Parshat Vayigash

Torah Reading for Week of December 1-7, 2013
 
“Yesurim shel Ahava: On the Afflictions of Love”
By Rabbi Miriyam Glazer, Ph.D., AJRCA Professor of Hebrew Literature

 

It is difficult to like Joseph. Abraham awes us, Jacob moves us, but Joseph? From the very introduction of him in Vayeishev (Gen. 37:1), how can we not be ambivalent?  The ancient rabbis of the midrash saw him as a narcissist: a pretty boy, with a mincing walk and a head full of curls. When we first meet him, he is a lad who tattles to his father about his brothers’ behavior; it is  only to Joseph  that Jacob gives a katonet passim, a coat of many colors, and who proclaims his dreams of superiority to his family (if not arrogantly, then guilelessly — in which case he lacks emotional sensitivity). Yes, his brothers are brutal to him, but even as we cringe at their cruelty, our own yetzer ha’rah, our evil impulse, may admit that we understand.

Later in Egypt, falsely accused by Potiphar’s wife, he’s thrown into prison. But is our sympathy for him not undermined when he fails to evince even a shred of compassion in telling the baker of his future beheading? His administrative skills and foresight rescue the Egyptians from starvation, but only by transforming a population of independent farmers into desperate sharecroppers — “the land became Pharaoh’s” (47:20).  Indeed, it is Joseph who sets the stage for the rise of the later Pharaoh who “did not know Joseph”:  when that monarch assumes the throne, the very “storage cities” that Joseph constructed become the site of suffering for the Hebrew slaves (Shemot 1:8, 11). 

And yet our tradition considers Joseph a holy one, a tzaddik.  Some say he became so by resisting the advances of Potiphar’s wife, or that even while imprisoned, the boy who was once a tale-bearer did not shame his brothers by revealing that it was they who sold him to Egypt, or that he came to acknowledge that it was the Holy One, and not he, who was the source of his gift of dream interpretation.  But I would like to suggest that there is a moment in our parashah in which Joseph transcends himself, a simple moment, the speaking of a word, that can make all the difference in our feeling for this strange and disturbing man.

Vayigash opens with a riveting speech by Judah whose climax is an exclamation of profound moral and emotional conscience:  how can I go up to my father, Judah cries out, if the lad is not with me? (44:34). Judah’s outcry pierces the heart of Joseph:  the text tells us that Joseph could no longer “restrain himself.” Though he sends all but his brothers out, he cries out in so loud a voice that all Egypt hears. Then in what sounds like a desperate yet almost peremptory rush of words, he declares to his brothers, “I am Joseph. Is my father still alive?” 

The reaction to his confession is silence, an absolute, palpable silence.

Why silence?

In trying to unravel the meanings of yesurim shel ahava, the afflictions of love, and the nature of Divine forgiveness, the Talmud cites two passages whose words are similar (gezeirah shavah):  It is written here, ‘Through kindness and truth, iniquity (ah’von) will be forgiven.’ and it is written elsewhere, ‘and who visits the guilt (ah’von) of the fathers upon their children after them.’”(BT, Berachot, 5b) Both those biblical passages help us understand the “afflictions of love” that Joseph and his brothers are faced with now.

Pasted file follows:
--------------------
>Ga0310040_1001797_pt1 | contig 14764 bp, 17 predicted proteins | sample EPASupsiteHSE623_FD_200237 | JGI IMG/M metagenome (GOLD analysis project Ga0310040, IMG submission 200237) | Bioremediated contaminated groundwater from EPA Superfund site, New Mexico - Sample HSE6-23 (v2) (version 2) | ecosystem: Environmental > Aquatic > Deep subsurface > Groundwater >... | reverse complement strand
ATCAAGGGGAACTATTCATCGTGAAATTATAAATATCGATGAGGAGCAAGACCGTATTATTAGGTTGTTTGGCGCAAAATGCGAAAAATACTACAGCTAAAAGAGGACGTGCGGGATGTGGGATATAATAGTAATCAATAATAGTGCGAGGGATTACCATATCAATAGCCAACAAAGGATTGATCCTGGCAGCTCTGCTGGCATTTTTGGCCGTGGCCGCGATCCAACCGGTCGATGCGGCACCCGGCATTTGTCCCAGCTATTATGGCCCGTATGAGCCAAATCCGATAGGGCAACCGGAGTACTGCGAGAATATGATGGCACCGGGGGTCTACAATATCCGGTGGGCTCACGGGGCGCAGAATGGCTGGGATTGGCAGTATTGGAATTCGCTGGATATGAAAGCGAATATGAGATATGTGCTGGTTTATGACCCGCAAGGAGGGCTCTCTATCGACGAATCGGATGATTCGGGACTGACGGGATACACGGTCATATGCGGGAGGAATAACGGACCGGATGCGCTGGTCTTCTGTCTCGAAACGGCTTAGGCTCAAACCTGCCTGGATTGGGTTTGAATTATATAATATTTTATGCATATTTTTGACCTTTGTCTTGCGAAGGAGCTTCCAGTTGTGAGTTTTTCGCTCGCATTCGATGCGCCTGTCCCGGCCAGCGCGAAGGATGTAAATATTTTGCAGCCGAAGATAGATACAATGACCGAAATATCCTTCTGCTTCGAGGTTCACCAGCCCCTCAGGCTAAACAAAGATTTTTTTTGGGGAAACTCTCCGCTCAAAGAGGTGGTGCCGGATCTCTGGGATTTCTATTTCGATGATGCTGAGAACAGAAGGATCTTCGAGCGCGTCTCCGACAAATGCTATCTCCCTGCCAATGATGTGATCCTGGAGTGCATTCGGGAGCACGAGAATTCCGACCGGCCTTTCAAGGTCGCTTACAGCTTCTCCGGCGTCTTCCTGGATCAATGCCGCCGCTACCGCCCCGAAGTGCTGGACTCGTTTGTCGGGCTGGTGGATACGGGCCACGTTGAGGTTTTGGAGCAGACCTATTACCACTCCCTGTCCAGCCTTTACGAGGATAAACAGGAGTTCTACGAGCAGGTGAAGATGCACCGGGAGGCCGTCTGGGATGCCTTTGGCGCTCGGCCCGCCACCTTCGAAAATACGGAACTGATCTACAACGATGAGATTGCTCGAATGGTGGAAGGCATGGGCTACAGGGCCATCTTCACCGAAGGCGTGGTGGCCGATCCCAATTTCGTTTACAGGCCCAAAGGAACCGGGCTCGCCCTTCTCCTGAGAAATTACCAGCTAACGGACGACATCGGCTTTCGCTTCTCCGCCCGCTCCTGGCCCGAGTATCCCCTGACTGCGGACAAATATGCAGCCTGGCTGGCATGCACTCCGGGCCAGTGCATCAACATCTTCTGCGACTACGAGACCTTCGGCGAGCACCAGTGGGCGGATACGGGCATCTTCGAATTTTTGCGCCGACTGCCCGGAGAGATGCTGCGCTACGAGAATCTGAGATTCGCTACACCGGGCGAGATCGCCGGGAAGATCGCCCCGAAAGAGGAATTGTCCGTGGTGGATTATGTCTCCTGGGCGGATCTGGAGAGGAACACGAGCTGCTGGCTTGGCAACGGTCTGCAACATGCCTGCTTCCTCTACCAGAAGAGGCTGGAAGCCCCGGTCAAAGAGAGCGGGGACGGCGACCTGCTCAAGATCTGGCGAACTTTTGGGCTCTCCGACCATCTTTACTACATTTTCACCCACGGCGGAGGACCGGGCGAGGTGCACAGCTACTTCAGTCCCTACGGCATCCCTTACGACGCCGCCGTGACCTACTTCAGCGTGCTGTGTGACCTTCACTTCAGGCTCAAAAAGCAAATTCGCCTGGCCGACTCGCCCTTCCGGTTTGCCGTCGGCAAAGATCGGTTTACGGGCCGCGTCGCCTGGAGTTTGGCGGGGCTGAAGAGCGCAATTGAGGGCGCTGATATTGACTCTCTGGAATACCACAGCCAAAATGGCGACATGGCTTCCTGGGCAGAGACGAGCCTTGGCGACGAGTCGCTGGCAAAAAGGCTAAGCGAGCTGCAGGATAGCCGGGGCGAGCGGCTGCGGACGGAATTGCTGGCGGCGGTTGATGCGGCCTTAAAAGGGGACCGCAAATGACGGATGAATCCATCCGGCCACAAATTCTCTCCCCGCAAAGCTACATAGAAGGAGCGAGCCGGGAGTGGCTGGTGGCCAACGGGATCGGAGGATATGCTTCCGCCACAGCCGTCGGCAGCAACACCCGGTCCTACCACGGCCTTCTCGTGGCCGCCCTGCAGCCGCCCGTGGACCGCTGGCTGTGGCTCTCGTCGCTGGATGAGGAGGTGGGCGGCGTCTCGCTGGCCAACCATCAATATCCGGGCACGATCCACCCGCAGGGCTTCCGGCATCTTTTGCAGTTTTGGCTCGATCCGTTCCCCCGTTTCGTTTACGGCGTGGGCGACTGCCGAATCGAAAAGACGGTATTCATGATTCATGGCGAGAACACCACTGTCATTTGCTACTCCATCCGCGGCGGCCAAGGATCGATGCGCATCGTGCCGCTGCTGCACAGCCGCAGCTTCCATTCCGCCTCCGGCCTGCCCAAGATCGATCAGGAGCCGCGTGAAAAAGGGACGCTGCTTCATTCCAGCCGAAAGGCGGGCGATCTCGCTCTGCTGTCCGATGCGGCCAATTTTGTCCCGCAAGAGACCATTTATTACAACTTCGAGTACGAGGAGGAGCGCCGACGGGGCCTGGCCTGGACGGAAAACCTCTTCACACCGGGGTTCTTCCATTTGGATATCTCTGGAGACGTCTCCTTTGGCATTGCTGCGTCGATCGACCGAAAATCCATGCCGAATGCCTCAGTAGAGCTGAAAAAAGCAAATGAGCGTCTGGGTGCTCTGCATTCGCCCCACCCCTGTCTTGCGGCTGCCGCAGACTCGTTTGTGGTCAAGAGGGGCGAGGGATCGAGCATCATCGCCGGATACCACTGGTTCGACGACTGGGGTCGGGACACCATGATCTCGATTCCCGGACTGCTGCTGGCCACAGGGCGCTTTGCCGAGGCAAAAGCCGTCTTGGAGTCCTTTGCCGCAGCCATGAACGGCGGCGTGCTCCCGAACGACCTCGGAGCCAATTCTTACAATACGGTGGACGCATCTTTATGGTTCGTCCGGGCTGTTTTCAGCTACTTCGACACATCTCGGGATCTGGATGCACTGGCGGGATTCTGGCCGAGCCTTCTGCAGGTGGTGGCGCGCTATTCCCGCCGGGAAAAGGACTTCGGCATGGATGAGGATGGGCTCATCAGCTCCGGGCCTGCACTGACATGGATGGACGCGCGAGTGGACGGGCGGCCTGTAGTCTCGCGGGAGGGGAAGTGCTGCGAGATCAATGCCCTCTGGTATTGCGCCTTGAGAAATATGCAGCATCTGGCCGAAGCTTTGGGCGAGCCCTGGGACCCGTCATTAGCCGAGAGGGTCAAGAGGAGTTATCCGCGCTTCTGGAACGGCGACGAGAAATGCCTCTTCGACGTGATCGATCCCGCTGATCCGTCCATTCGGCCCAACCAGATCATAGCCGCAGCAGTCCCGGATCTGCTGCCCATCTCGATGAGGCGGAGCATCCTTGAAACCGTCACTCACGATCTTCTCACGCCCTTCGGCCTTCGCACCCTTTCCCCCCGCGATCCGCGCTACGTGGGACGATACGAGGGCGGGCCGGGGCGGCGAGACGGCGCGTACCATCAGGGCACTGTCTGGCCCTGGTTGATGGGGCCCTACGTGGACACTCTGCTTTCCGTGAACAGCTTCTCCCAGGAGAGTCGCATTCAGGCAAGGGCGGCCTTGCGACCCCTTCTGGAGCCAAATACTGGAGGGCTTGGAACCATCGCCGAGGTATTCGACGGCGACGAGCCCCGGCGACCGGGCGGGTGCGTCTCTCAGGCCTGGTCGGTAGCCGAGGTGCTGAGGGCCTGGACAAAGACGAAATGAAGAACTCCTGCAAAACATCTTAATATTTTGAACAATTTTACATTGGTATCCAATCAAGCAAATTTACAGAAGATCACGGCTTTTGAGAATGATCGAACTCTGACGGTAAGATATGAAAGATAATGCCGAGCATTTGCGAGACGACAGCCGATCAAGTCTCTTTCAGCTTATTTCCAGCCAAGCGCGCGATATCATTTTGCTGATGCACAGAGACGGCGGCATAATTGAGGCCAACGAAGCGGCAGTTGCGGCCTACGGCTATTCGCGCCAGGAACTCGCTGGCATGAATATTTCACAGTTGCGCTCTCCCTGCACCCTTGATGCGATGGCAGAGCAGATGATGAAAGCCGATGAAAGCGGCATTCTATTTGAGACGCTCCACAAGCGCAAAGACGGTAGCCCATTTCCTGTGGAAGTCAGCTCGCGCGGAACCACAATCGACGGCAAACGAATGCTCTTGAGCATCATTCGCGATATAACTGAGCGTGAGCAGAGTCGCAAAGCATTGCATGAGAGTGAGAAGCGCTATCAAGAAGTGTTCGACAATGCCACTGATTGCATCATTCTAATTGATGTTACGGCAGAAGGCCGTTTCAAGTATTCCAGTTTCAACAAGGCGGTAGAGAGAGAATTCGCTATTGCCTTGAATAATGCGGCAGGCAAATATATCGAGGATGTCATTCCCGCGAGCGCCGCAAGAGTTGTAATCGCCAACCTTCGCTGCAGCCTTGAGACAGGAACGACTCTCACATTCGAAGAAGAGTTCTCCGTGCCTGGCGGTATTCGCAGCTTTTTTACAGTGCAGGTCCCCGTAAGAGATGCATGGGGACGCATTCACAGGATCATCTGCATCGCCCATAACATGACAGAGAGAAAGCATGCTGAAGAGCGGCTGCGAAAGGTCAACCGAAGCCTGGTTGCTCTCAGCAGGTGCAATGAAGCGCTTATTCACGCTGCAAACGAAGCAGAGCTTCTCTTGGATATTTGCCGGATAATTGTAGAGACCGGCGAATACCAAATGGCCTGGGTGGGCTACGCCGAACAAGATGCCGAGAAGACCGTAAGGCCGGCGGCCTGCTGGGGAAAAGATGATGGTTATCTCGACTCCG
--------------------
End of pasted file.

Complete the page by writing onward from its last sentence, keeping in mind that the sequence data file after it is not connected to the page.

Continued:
For the first time Joseph unmasks himself to his brothers, he says only the words “I am Joseph,” and immediately asks – as he has earlier — about their father.  By doing so, it is as if  Joseph is casting them all back to their childhoods, for even in the disconcerting milieu of Pharaoh’s palace, Joseph remains the same isolated, aloof, and off-putting a figure as he was as a boy. After all the suffering he has endured, and after all these many years, Joseph still sees and presents himself only as their father’s son.  His words “visit the guilt of the fathers upon the children,” for they inevitably evoke the bitter memory of Jacob’s divisive favoritism, the very favoritism that had helped to sow the seeds of envy and cruelty among his sons from the start. 

But here in Egypt the brothers react with absolute silence.  And, I suggest, in the interstices of that silence, the character of Joseph is transformed.   It is as if he is truly visited that moment by the Divine Presence, for he undergoes an act of – in many senses of the word – teshuva.  His speech returns, but now he is not the same man. Using the verb that echoes the very “approach” of Judah (va’yigash) to him at the outset of the parasha, he now bids his brothers come close to him, approach him, see him for who he truly is and is finally ready to become. “Through kindness and truth iniquity will be forgiven”:  for the first time in his life, Joseph speaks words that are not only true, but also warm, intimate, and kind:  “Come to me…I am Joseph your brother.”

All of their lives, until this moment, Jacob’s sons saw Joseph only from “afar” (Gen 37:18), if they saw him at all, and he, in turn, aloof as a child, went “afar” indeed. In that distance between them they all suffered the afflictions of love.   It is only now, as Joseph finally allows his brothers to come close to him, that he both recognizes himself, and allows himself to be seen, not only as his father’s son but also a brother among brothers. And only when he does so does his heart truly make room for the G-d who guides, loves, and forgives.  May we all have the courage to do so.

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